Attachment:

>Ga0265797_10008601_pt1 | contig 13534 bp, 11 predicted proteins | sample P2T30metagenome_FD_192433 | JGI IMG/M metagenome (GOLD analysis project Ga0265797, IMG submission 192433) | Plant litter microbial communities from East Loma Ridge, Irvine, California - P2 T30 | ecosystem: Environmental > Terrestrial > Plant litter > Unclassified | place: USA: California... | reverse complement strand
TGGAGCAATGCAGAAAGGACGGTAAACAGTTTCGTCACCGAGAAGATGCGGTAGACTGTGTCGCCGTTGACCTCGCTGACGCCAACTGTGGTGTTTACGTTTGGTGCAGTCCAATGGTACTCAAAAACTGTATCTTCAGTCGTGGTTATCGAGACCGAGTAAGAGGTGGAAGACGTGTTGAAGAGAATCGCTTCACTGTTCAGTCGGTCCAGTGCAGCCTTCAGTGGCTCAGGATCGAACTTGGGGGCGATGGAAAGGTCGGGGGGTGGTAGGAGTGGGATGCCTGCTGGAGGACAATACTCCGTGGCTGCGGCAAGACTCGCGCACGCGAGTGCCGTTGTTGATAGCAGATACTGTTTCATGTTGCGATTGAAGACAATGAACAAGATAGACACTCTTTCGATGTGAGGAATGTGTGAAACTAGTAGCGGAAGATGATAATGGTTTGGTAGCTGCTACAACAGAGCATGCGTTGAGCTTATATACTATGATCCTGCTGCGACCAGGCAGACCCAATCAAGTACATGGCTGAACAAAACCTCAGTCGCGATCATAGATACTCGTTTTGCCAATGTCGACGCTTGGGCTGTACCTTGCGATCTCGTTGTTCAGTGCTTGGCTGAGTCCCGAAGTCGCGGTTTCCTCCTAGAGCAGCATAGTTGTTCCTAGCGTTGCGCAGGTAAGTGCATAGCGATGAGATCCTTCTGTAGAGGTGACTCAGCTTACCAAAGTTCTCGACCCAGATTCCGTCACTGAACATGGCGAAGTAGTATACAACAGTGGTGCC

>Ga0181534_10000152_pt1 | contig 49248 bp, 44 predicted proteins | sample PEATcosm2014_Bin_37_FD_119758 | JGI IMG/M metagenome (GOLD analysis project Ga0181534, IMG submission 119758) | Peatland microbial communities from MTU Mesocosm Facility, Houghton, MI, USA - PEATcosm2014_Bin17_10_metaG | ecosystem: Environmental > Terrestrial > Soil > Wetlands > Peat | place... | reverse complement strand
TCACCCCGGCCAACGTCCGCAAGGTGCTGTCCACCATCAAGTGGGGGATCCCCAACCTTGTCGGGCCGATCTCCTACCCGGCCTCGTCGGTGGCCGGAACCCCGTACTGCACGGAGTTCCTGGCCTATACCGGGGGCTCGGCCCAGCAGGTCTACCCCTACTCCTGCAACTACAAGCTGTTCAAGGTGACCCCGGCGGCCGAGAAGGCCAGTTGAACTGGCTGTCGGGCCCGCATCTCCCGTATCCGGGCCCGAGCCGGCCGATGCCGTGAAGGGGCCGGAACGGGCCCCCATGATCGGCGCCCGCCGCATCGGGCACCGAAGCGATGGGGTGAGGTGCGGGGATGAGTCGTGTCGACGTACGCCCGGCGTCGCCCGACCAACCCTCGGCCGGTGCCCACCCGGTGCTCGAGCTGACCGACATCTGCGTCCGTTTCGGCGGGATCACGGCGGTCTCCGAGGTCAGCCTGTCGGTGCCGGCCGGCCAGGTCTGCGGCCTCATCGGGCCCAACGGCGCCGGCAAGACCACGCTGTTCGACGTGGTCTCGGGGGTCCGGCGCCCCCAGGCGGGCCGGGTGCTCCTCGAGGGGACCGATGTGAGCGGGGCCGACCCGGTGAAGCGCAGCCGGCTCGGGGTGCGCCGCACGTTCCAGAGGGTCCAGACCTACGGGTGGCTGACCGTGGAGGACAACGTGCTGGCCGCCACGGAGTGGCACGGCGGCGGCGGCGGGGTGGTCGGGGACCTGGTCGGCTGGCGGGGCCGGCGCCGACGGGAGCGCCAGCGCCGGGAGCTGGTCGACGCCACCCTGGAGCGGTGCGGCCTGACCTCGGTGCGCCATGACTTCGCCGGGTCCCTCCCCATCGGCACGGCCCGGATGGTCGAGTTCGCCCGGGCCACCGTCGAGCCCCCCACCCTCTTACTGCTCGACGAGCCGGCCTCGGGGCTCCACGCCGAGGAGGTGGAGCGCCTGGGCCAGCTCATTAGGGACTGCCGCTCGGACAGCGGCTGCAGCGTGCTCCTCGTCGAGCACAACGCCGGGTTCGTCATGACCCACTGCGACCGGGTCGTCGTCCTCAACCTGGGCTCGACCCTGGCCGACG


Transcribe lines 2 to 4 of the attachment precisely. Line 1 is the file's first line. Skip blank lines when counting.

TGGAGCAATGCAGAAAGGACGGTAAACAGTTTCGTCACCGAGAAGATGCGGTAGACTGTGTCGCCGTTGACCTCGCTGACGCCAACTGTGGTGTTTACGTTTGGTGCAGTCCAATGGTACTCAAAAACTGTATCTTCAGTCGTGGTTATCGAGACCGAGTAAGAGGTGGAAGACGTGTTGAAGAGAATCGCTTCACTGTTCAGTCGGTCCAGTGCAGCCTTCAGTGGCTCAGGATCGAACTTGGGGGCGATGGAAAGGTCGGGGGGTGGTAGGAGTGGGATGCCTGCTGGAGGACAATACTCCGTGGCTGCGGCAAGACTCGCGCACGCGAGTGCCGTTGTTGATAGCAGATACTGTTTCATGTTGCGATTGAAGACAATGAACAAGATAGACACTCTTTCGATGTGAGGAATGTGTGAAACTAGTAGCGGAAGATGATAATGGTTTGGTAGCTGCTACAACAGAGCATGCGTTGAGCTTATATACTATGATCCTGCTGCGACCAGGCAGACCCAATCAAGTACATGGCTGAACAAAACCTCAGTCGCGATCATAGATACTCGTTTTGCCAATGTCGACGCTTGGGCTGTACCTTGCGATCTCGTTGTTCAGTGCTTGGCTGAGTCCCGAAGTCGCGGTTTCCTCCTAGAGCAGCATAGTTGTTCCTAGCGTTGCGCAGGTAAGTGCATAGCGATGAGATCCTTCTGTAGAGGTGACTCAGCTTACCAAAGTTCTCGACCCAGATTCCGTCACTGAACATGGCGAAGTAGTATACAACAGTGGTGCC

>Ga0181534_10000152_pt1 | contig 49248 bp, 44 predicted proteins | sample PEATcosm2014_Bin_37_FD_119758 | JGI IMG/M metagenome (GOLD analysis project Ga0181534, IMG submission 119758) | Peatland microbial communities from MTU Mesocosm Facility, Houghton, MI, USA - PEATcosm2014_Bin17_10_metaG | ecosystem: Environmental > Terrestrial > Soil > Wetlands > Peat | place... | reverse complement strand
TCACCCCGGCCAACGTCCGCAAGGTGCTGTCCACCATCAAGTGGGGGATCCCCAACCTTGTCGGGCCGATCTCCTACCCGGCCTCGTCGGTGGCCGGAACCCCGTACTGCACGGAGTTCCTGGCCTATACCGGGGGCTCGGCCCAGCAGGTCTACCCCTACTCCTGCAACTACAAGCTGTTCAAGGTGACCCCGGCGGCCGAGAAGGCCAGTTGAACTGGCTGTCGGGCCCGCATCTCCCGTATCCGGGCCCGAGCCGGCCGATGCCGTGAAGGGGCCGGAACGGGCCCCCATGATCGGCGCCCGCCGCATCGGGCACCGAAGCGATGGGGTGAGGTGCGGGGATGAGTCGTGTCGACGTACGCCCGGCGTCGCCCGACCAACCCTCGGCCGGTGCCCACCCGGTGCTCGAGCTGACCGACATCTGCGTCCGTTTCGGCGGGATCACGGCGGTCTCCGAGGTCAGCCTGTCGGTGCCGGCCGGCCAGGTCTGCGGCCTCATCGGGCCCAACGGCGCCGGCAAGACCACGCTGTTCGACGTGGTCTCGGGGGTCCGGCGCCCCCAGGCGGGCCGGGTGCTCCTCGAGGGGACCGATGTGAGCGGGGCCGACCCGGTGAAGCGCAGCCGGCTCGGGGTGCGCCGCACGTTCCAGAGGGTCCAGACCTACGGGTGGCTGACCGTGGAGGACAACGTGCTGGCCGCCACGGAGTGGCACGGCGGCGGCGGCGGGGTGGTCGGGGACCTGGTCGGCTGGCGGGGCCGGCGCCGACGGGAGCGCCAGCGCCGGGAGCTGGTCGACGCCACCCTGGAGCGGTGCGGCCTGACCTCGGTGCGCCATGACTTCGCCGGGTCCCTCCCCATCGGCACGGCCCGGATGGTCGAGTTCGCCCGGGCCACCGTCGAGCCCCCCACCCTCTTACTGCTCGACGAGCCGGCCTCGGGGCTCCACGCCGAGGAGGTGGAGCGCCTGGGCCAGCTCATTAGGGACTGCCGCTCGGACAGCGGCTGCAGCGTGCTCCTCGTCGAGCACAACGCCGGGTTCGTCATGACCCACTGCGACCGGGTCGTCGTCCTCAACCTGGGCTCGACCCTGGCCGACG